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I am aware of the curse of Ham. It is a myth deriving from Abrahamic religions. It was used as moral justification by European and Arab slave traders.

The etymology of the word Ham is associated with blackness i.e Ham is a latinized form of the Hebrew word Kham. The Arabic equivalent is Chamam, while the Egyptians equivalent is K'mt. I learnt that this word is the root of what the Greeks called "Chemia" and what the arabs called "Al-kimiya".

All transliterations of this word have closely related meanings. The K'mt of the Egyptians meant "black", the Kham of the Hebrews meant "hot", "burnt" while the Chamam of the arabs meant "burnt", "black".

With the above in mind, I became increasingly curious because I have constantly heard scholars, and even friends describing various groups of people as being of Semitic origin.

The Ancient and modern Egyptians, the Berbers, the Abyssinians of the modern Ethiopian state, Himyarites, Arabs e.t.c. all are described as Semites.

In view of this, I would like to know what set of parameters delineate Semites, Hamites, Japhetites as ethnic or linguistic groupings.

I would also like to know how the Nubians, Fulani, Tuareg, Somali, Bantus and other peoples of subsaharan Africa are grouped based on these classifications.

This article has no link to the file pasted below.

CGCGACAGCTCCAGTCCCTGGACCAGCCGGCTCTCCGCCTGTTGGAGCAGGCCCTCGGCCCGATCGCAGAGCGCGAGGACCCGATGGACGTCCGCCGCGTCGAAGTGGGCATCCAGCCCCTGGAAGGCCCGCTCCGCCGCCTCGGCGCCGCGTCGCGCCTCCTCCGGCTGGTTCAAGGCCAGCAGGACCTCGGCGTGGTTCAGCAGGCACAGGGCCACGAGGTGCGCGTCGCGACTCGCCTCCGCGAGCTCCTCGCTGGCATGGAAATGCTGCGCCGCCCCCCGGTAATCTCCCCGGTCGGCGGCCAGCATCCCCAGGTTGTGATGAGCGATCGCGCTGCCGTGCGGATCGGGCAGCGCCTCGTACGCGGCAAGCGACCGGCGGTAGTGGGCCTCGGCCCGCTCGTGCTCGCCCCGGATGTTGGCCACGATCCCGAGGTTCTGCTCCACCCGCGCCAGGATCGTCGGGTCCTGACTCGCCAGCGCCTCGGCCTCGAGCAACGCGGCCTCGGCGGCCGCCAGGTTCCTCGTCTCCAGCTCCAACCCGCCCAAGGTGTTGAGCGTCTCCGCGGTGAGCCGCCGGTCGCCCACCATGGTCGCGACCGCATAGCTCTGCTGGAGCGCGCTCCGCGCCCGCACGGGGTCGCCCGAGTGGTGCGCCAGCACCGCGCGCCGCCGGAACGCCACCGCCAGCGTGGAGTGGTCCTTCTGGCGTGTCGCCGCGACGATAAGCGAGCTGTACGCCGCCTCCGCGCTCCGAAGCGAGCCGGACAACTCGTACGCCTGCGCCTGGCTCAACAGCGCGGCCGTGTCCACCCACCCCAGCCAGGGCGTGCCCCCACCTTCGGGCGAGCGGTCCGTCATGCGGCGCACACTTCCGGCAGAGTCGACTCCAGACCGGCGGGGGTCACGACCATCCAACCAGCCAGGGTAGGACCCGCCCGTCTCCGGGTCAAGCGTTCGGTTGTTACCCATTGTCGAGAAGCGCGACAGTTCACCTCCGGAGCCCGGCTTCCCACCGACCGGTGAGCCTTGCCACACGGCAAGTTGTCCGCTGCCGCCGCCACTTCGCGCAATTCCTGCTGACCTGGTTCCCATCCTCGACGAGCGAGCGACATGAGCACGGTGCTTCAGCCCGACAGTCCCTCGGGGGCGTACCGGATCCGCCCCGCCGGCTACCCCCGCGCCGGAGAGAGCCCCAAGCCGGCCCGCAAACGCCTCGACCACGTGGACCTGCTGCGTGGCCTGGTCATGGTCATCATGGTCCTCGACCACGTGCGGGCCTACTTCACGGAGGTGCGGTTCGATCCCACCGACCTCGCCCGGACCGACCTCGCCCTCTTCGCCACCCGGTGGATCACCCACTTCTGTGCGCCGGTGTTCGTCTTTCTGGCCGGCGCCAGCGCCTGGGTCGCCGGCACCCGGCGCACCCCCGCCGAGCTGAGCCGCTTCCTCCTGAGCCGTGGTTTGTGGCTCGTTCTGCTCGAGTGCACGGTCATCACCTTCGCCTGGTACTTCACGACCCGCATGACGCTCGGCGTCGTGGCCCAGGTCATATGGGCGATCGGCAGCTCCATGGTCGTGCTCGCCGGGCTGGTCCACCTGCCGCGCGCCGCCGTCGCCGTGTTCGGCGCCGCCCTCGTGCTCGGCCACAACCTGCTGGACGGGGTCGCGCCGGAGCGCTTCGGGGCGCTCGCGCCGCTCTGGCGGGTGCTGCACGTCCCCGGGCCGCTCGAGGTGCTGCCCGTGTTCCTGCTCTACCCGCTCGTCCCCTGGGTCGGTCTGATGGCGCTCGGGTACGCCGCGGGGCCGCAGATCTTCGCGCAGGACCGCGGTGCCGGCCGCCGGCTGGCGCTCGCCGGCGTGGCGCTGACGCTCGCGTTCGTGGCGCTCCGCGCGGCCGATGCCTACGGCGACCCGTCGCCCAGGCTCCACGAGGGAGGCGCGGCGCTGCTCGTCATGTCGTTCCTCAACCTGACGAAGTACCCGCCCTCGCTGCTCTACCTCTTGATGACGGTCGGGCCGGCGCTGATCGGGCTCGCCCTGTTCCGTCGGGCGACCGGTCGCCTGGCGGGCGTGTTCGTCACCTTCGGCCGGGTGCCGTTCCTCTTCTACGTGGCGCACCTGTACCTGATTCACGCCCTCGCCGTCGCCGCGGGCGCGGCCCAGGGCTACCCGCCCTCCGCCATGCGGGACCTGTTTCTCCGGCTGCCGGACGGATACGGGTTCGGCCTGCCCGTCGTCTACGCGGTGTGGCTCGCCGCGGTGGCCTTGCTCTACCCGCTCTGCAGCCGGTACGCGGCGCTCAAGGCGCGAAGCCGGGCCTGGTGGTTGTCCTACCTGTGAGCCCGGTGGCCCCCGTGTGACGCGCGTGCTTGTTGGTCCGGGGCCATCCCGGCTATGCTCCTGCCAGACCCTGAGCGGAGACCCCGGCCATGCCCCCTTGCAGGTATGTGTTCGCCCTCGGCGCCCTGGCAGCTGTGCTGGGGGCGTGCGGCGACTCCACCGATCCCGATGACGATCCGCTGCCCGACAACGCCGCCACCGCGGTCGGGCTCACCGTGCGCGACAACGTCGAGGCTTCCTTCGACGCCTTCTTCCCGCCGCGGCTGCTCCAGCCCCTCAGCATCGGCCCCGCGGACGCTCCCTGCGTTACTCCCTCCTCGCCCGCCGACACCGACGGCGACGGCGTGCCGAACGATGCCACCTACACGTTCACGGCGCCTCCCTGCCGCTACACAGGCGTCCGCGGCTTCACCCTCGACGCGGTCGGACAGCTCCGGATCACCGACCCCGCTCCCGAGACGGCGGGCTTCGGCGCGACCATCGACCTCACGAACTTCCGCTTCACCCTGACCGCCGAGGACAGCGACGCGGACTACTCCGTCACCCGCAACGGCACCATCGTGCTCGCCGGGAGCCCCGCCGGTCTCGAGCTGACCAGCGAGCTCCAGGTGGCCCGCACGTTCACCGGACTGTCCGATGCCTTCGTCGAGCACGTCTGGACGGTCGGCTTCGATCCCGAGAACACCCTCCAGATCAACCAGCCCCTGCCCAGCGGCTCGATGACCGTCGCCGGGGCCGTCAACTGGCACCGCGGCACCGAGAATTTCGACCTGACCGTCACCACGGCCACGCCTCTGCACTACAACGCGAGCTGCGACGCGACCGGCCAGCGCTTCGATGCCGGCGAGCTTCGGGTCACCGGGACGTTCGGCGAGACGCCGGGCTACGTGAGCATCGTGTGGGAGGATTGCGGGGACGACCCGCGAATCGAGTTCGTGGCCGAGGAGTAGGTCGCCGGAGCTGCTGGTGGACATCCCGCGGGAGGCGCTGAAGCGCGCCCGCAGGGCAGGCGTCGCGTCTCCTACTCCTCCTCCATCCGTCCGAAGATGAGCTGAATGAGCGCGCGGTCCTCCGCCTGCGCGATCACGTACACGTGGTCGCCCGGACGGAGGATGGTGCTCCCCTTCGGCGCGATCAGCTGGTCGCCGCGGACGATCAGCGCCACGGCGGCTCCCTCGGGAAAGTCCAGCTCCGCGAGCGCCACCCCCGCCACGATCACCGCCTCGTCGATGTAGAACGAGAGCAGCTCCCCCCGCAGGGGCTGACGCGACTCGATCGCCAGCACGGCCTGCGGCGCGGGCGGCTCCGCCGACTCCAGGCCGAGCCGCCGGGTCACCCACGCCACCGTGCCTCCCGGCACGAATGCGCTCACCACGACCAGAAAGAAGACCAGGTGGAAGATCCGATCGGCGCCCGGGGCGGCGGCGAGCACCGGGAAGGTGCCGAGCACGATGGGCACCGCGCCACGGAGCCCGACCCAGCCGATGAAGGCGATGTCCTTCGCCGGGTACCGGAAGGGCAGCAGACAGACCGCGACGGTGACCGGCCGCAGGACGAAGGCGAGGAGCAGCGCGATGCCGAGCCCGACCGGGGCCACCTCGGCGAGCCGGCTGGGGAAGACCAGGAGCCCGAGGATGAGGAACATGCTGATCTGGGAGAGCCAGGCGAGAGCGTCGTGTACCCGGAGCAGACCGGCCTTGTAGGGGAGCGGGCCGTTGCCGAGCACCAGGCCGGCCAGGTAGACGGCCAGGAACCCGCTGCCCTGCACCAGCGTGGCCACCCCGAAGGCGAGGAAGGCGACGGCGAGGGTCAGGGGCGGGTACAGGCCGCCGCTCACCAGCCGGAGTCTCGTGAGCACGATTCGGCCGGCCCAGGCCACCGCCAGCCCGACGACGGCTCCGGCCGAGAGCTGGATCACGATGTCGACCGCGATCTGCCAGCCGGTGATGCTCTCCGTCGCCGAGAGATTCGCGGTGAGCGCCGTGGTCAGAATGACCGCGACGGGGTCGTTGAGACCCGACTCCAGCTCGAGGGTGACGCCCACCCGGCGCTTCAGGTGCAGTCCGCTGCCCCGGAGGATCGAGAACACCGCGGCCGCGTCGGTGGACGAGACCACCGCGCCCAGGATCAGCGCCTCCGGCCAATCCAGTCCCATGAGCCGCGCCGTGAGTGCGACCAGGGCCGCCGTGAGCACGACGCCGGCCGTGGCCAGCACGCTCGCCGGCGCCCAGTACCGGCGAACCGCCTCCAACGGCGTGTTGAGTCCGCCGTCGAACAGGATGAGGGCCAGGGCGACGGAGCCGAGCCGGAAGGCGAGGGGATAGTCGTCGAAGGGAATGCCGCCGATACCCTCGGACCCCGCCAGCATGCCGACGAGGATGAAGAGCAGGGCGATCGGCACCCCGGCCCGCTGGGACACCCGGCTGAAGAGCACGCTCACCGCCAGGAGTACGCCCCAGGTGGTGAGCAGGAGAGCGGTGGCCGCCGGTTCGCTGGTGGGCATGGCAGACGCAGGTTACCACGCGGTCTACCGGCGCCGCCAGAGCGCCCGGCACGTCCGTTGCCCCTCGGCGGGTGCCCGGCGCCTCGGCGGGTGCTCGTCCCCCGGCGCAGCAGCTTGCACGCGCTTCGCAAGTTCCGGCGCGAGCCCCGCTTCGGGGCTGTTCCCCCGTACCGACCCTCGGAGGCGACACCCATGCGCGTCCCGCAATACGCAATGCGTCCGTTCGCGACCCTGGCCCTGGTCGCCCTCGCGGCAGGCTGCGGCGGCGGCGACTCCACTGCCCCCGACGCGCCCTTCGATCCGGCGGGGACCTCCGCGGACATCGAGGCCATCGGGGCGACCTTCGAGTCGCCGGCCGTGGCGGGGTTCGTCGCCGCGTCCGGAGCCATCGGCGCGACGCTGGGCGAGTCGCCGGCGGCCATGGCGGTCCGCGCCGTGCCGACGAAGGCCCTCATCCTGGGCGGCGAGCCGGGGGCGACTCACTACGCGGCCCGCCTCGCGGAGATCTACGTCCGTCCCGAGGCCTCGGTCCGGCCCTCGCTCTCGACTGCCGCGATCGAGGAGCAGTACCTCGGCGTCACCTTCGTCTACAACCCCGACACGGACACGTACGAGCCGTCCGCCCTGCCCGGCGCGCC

closed as off-topic by John Dee, Kerry L, Pieter Geerkens, José Carlos Santos, Steve Bird Oct 4 '18 at 11:49

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  • 1
    As to your suggested etymology of the name 'Ham', I'd recommend you read The Curse of Ham: Race and Slavery in Early Judaism, Christianity, and Islam by David M. Goldenberg, especially Chapter 10, pp141-149. He concludes: One thing is, however, absolutely clear. The name Ham is not related to the Hebrew or to any Semitic word meaning "dark", "black", or "heat", or to the Egyptian word meaning "Egypt". – sempaiscuba Oct 4 '18 at 1:53
  • See Afroasiatic languages. – Lucian Oct 4 '18 at 11:59
  • @user20490 If 'Scores of Jewish and Arabic scholars still believe that the name implies blackness' then cite them in your question. Dr Goldenberg has presented a detailed explanation, with his evidence, of why that is not the case. I'd strongly recommend reading that chapter. – sempaiscuba Oct 4 '18 at 14:46
  • @user20490 The origin of the term "semitic" should answer your question, if this users' answer do not. Individuals and groups invented the term "semitic" in the 18th century then retroactively inserted their invented term into "history" to cover whatever region of the globe meets their political goal, for whomever recognizes their classification scheme. "Widespread use" of a term today does not mean that a term was used by the people in the times where the term is retroactively applied for their own political goals - to insert themselves into "history" where they cannot be found otherwise. – guest271314 Oct 5 '18 at 21:28
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First of all, the practice of simplifying evolution of linguistics to simple transliteration is widely panned by professional linguists all over the world - especially because it's so popular amongst people who fancy themselves as amateur linguists.